One will say we are making some progress but then they are low side of it. We have this problem of infrastructural decay which is making us to spend money on everything we have to do. In your private life you have to provide your own water, security; you have to think how to get from point A to B. Those are to be in the realms of social service. For a business man, you also have to contend with high cost of funding, if you have to go and borrow to do business, you are talking of two digits and that’s not the fault of anyone it’s just the economy where we have found ourselves but as a people we have not managed our resources very well and the level of inflation too determines the cost of funding.
So if government is doing double digit borrowing by the way of Nigeria Treasury bill, there is no way there will be a single digit. With double digits, borrowing is very difficult for you; you can only do things that are short term and then be profitable, if not you will find things difficult. We have corruption that has even gotten us to where we are. But the good thing about it is that we are at the peak of it, people are talking about it, people are making attempt to solve those problems. We look at what is happening in power, the problem of power is not even the generation because we generate actually what we can’t distribute. There’s lack of capacity to distribute because of the ageing infrastructure. These are the factors that are identified and things are being done; we are talking of mass transportation, agric.
Also we have to be sincere government should have to be at the vanguard of patronising made in Nigeria goods. And as Nigerians we should be patriotic enough to patronise made in Nigeria goods.
We create jobs by producing what we use locally, unfortunately, what we can boast of currently is crude oil. Crude oil does not create more employment as you get from manufacturing, even in Agric. So we need to patronise what we have, interestingly, for instance in Ghana, Nigeria goods are cheaper in Ghana. We don’t realise what God has given us as people, we are always looking beyond this land we don’t have confidence in it. The Asians are doing what we don’t want to do; they are into farming in large scale. Even this manufacturing we are talking of we have them there. So there is something they are doing right that we are not, it also has to do with the way we organise our lives, approach to business. We have a CEO riding expensive vehicles; they don’t even have vehicles for operation. You have factory outside Lagos and you want to live in Lekki but if it is an Asian, he will live there. So we have attitude problem to business. So we don’t realise what God has done for us, we keep on complaining. People are coming in to take over our economy because we have what they need as a country which we don’t see or value.
We should have maximum orientation to take advantage of it. We have a good economy and we need to fight corruption in every sector. The country is potentially great and we need to face some facts. You can’t subsidise consumption and get growth, you can only subsidise production. It is even more vulnerable to exploitation and corruption. When I look at our budget, we have 305 billion naira for fuel subsidy, that’s money that should be directed to some other things like production that can create employment. People buy fuel but the poor are not affected directly because the vehicles that they use, use diesel (AGO) and is deregulated. We need to take hard decision and also spend money on human capital development training in skills, because we go outside the country to bring in vocational skills worker. We need to focus on human capital development. The problem we also have is we do more of politicking, because politics has influence on our business terrain. That’s why we say government has no business in business. They should just set standard and regulate, they shouldn’t be in business. There’s a bureaucracy that take a big chunk of what is meant for business. Running cost takes a big chunk in business. These things affect the economy and also affect us as a people and its pull business down.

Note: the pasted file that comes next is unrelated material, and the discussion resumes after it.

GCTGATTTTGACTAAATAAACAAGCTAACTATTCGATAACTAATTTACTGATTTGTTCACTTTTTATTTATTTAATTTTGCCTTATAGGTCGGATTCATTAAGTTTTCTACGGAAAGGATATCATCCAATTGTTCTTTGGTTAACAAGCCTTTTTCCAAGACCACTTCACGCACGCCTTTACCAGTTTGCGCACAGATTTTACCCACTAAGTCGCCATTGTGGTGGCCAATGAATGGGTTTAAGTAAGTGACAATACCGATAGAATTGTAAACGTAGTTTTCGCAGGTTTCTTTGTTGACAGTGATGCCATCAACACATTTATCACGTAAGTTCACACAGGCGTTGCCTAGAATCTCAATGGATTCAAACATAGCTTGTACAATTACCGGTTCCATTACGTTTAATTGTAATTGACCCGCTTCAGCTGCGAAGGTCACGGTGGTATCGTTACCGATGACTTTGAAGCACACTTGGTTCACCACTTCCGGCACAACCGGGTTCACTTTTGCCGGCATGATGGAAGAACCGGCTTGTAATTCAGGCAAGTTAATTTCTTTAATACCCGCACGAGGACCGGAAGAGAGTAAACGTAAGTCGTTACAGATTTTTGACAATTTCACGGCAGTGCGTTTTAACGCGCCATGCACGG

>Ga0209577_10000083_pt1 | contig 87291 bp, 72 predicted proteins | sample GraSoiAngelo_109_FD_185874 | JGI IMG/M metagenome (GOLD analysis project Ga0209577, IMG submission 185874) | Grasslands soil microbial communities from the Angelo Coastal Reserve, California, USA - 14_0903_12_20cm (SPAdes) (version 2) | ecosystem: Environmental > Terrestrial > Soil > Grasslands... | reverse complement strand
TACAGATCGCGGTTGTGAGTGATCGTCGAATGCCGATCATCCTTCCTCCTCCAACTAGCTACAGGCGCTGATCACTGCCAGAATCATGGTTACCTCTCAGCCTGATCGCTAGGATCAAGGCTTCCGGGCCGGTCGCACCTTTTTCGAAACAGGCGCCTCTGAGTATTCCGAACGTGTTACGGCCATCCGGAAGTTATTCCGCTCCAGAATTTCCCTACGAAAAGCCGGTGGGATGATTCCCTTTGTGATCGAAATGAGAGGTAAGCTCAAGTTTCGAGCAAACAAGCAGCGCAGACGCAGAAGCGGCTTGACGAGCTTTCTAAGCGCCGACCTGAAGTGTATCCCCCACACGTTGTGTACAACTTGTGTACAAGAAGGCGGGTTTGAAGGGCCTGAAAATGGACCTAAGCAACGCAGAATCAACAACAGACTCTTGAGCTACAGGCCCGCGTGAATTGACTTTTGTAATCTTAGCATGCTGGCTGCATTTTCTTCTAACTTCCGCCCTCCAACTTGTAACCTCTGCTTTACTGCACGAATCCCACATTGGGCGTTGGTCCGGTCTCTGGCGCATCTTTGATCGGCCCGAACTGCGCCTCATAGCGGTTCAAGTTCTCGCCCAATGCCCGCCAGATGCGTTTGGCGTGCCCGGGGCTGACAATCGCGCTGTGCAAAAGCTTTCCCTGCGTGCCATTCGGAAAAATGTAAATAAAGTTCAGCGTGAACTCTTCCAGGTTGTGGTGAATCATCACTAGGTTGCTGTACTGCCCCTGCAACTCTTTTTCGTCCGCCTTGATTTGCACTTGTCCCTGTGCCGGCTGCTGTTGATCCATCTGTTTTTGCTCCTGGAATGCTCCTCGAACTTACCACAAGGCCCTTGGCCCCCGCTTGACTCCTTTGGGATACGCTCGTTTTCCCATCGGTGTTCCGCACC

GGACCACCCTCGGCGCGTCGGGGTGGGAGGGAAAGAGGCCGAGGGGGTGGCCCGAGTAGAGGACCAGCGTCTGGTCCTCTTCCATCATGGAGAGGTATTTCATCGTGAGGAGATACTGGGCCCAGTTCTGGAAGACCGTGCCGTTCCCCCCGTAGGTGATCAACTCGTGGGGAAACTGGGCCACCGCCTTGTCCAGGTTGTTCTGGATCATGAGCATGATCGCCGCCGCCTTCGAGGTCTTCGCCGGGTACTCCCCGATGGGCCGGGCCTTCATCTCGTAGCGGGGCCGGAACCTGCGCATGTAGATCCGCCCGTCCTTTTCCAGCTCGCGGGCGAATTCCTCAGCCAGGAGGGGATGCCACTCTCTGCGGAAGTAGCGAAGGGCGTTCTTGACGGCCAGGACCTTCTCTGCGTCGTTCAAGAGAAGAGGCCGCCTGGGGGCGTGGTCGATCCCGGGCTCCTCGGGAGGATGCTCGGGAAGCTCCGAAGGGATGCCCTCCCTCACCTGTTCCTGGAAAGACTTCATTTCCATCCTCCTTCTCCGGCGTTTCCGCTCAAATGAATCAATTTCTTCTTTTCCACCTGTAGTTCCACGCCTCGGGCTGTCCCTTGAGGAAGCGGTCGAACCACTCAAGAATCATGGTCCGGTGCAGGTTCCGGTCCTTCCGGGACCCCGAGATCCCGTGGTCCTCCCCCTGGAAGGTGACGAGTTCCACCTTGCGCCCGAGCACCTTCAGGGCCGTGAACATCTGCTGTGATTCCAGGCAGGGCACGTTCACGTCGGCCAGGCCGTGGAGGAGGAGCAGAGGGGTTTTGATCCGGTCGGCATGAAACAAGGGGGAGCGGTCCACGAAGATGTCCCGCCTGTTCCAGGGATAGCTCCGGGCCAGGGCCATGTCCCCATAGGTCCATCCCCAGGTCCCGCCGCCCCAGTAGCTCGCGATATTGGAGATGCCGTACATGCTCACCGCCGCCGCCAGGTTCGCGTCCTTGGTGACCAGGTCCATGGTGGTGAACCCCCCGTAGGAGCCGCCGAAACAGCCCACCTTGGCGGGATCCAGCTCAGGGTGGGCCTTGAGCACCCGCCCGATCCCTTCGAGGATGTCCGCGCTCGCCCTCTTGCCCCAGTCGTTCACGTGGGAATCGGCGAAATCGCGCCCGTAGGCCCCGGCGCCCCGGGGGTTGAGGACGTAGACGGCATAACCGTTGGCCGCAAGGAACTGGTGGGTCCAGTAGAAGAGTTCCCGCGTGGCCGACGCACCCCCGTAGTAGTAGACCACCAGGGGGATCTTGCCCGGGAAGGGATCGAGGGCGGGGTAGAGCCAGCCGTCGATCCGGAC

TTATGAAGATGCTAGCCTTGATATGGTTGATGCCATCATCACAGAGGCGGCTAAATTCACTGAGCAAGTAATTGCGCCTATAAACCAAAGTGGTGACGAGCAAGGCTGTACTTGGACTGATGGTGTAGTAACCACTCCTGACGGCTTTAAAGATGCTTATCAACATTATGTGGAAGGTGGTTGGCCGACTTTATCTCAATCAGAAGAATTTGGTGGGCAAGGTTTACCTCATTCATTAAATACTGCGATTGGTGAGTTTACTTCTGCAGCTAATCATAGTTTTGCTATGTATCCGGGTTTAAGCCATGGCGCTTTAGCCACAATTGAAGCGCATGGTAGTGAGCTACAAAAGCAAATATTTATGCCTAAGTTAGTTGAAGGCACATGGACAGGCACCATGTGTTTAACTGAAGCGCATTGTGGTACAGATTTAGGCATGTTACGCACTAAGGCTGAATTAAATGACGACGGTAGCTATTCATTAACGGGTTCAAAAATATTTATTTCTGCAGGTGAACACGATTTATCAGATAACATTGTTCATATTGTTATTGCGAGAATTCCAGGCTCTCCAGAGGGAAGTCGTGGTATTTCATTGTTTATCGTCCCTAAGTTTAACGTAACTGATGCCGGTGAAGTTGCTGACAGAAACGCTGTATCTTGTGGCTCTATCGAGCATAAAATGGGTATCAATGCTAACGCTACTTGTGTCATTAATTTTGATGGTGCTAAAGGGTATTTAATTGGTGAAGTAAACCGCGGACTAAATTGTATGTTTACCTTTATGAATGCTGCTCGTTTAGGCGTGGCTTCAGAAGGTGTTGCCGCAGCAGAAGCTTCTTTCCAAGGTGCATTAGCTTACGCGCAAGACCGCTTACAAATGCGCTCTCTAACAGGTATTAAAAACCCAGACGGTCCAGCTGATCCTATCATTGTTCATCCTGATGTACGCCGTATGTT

On area of gender equality, how is the chamber faring?

Yes, we are very mindful of that, my past president is a lady and my deputy is also a lady. We are very gender sensitive. Of course, we operate in international space and that is something that comes up when you are doing peer review. They want to know what position you have for women. In the real sense we are in business and business does not talk about gender. We have a very strong women group, which is one of the focused groups and they are doing fantastic well. And then we also mentor young ones too.

What are you doing to revive the moribund textile sector?
What is affecting textile basically is not an isolated thing from what is affecting our industry. The textile companies went moribund because of the harsh economic environment. Let’s take power for instance, they don’t have power. They could not replace their engine equipment due to funding challenge that we talked about earlier. There was a time when those who are cultivating cotton realised it was no longer profitable; they moved to other areas. Some were rearing bees at a particular time and I am sure now they will be doing rice.
It is imperative for Government to go back and do backward development, and let us rejuvenates these textiles factories and let us see how we can produce what we need, and of course Government also needs to patronize the textile industry. We all need to be sincere about this because we all know the reason why they went moribund, it was because they never had good patronage and they could not compete with imported items. Even though it is not possible to solve all the problems of textile industry in isolation, if we solve the problem of manufacturers we have solved half.
And how do you balance your personal and professional life?
I always believe that what is worth doing at all is worth doing well, i am not different from anybody of my own generation. My own type of growing up, we were not pampered; some of the indulgence that people kept now, can only be done if you are a rascal. I came from a very disciplined background, the type of training had as an audit training also folded me, and it prepares you for life.